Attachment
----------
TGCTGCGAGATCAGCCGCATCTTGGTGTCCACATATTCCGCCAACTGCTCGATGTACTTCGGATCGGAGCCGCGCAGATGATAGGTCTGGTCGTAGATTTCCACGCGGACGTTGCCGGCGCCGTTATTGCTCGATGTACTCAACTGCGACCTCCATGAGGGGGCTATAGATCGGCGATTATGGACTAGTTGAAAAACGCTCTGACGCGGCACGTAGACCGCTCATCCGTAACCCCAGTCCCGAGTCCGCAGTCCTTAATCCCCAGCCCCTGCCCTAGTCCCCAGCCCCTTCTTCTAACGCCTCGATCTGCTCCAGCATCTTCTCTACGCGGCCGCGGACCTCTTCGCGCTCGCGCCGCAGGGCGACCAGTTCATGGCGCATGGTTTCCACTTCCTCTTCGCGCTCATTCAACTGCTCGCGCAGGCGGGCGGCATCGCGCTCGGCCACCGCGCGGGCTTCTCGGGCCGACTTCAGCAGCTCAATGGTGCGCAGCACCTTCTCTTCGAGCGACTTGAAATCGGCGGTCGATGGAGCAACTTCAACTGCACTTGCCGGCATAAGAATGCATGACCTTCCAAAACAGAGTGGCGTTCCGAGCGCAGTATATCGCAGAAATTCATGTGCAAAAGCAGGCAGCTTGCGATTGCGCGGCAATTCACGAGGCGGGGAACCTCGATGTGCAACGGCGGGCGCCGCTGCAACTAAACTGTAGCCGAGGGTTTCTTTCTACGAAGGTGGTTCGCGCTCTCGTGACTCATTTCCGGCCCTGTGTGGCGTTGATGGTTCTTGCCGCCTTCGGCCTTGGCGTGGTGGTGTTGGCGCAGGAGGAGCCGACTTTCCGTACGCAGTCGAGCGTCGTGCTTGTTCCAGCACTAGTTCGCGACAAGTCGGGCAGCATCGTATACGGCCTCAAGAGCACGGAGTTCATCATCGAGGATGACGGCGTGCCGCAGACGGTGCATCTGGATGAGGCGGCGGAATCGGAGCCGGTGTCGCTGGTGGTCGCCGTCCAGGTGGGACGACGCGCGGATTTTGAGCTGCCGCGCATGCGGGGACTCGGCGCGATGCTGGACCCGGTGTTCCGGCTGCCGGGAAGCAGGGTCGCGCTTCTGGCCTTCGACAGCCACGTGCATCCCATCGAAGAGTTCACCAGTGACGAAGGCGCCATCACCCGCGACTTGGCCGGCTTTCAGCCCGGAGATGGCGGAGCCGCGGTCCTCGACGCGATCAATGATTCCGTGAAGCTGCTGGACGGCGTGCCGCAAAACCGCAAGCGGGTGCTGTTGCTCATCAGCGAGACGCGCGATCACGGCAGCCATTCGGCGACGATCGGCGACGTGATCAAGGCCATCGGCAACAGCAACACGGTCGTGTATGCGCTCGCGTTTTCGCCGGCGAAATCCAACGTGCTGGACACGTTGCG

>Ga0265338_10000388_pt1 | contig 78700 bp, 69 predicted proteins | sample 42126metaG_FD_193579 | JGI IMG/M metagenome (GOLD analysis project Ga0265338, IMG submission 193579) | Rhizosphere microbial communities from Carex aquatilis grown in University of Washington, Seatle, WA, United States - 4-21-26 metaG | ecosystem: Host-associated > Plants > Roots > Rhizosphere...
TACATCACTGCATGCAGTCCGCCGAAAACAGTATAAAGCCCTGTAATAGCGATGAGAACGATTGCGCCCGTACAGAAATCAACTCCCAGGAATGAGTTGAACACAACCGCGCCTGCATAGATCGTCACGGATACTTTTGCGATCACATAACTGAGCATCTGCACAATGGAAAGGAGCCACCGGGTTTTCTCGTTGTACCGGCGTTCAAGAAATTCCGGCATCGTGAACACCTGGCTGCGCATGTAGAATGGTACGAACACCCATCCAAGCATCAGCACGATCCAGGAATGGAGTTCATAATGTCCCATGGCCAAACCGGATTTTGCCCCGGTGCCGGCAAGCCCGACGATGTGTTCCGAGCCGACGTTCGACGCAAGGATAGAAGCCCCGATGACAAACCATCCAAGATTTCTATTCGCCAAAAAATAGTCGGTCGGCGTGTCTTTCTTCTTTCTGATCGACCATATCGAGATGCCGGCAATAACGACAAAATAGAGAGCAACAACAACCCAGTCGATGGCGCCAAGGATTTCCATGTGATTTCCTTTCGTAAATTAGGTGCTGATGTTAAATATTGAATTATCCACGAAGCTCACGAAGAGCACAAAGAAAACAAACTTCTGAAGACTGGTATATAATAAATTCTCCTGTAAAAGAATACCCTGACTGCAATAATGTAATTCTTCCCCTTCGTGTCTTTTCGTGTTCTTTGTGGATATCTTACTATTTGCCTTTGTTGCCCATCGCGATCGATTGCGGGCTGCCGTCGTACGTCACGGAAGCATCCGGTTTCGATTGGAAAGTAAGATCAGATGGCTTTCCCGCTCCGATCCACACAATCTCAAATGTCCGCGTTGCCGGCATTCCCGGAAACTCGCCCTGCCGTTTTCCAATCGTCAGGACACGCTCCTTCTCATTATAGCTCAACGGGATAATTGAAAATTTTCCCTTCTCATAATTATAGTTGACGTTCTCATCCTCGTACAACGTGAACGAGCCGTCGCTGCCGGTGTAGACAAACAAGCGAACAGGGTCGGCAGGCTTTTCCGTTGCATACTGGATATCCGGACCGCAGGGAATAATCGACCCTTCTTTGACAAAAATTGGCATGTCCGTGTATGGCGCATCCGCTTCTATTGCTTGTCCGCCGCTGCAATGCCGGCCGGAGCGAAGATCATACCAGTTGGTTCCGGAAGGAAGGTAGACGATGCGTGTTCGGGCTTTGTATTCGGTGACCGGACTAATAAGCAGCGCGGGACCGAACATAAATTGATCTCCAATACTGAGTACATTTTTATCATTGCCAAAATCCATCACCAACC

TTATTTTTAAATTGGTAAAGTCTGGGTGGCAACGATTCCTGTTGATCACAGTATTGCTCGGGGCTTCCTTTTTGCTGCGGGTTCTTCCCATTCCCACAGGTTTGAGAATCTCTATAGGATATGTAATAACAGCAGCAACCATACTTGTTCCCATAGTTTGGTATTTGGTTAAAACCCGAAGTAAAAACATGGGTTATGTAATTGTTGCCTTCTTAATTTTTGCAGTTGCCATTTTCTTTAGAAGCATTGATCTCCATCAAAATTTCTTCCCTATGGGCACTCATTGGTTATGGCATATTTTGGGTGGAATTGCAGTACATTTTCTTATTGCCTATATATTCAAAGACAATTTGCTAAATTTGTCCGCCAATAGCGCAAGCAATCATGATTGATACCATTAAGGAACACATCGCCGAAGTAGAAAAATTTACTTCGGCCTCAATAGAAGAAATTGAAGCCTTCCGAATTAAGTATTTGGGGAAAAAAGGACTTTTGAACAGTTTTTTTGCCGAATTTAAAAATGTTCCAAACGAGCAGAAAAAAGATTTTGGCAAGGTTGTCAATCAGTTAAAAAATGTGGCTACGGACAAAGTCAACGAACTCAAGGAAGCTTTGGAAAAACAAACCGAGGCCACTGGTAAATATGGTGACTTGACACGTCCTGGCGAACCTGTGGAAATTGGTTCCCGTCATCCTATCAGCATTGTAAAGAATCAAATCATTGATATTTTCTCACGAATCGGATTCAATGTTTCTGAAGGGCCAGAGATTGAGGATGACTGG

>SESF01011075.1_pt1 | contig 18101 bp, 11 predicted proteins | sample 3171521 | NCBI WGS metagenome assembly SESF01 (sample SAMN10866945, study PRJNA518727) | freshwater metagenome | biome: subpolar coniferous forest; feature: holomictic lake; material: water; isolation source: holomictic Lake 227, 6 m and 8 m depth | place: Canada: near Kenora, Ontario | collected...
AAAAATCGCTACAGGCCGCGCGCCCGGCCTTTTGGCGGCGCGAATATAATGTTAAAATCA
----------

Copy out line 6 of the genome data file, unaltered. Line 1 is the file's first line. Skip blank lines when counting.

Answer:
AAAAATCGCTACAGGCCGCGCGCCCGGCCTTTTGGCGGCGCGAATATAATGTTAAAATCA